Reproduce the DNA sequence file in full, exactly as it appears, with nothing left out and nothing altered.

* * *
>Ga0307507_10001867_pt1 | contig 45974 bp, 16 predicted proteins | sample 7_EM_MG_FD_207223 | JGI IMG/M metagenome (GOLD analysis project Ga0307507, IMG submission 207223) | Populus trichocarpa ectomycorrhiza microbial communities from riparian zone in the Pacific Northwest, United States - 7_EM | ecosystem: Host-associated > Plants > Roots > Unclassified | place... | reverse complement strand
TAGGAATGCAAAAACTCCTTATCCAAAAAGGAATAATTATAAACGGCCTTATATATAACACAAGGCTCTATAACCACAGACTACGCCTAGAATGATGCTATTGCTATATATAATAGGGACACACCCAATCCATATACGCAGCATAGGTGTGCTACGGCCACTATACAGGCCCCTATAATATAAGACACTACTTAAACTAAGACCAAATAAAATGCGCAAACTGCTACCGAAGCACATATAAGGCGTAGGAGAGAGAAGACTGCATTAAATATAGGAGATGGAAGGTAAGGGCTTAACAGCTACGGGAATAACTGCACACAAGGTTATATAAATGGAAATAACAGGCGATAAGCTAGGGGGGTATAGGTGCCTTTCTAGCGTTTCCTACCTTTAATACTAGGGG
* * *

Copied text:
>Ga0307507_10001867_pt1 | contig 45974 bp, 16 predicted proteins | sample 7_EM_MG_FD_207223 | JGI IMG/M metagenome (GOLD analysis project Ga0307507, IMG submission 207223) | Populus trichocarpa ectomycorrhiza microbial communities from riparian zone in the Pacific Northwest, United States - 7_EM | ecosystem: Host-associated > Plants > Roots > Unclassified | place... | reverse complement strand
TAGGAATGCAAAAACTCCTTATCCAAAAAGGAATAATTATAAACGGCCTTATATATAACACAAGGCTCTATAACCACAGACTACGCCTAGAATGATGCTATTGCTATATATAATAGGGACACACCCAATCCATATACGCAGCATAGGTGTGCTACGGCCACTATACAGGCCCCTATAATATAAGACACTACTTAAACTAAGACCAAATAAAATGCGCAAACTGCTACCGAAGCACATATAAGGCGTAGGAGAGAGAAGACTGCATTAAATATAGGAGATGGAAGGTAAGGGCTTAACAGCTACGGGAATAACTGCACACAAGGTTATATAAATGGAAATAACAGGCGATAAGCTAGGGGGGTATAGGTGCCTTTCTAGCGTTTCCTACCTTTAATACTAGGGG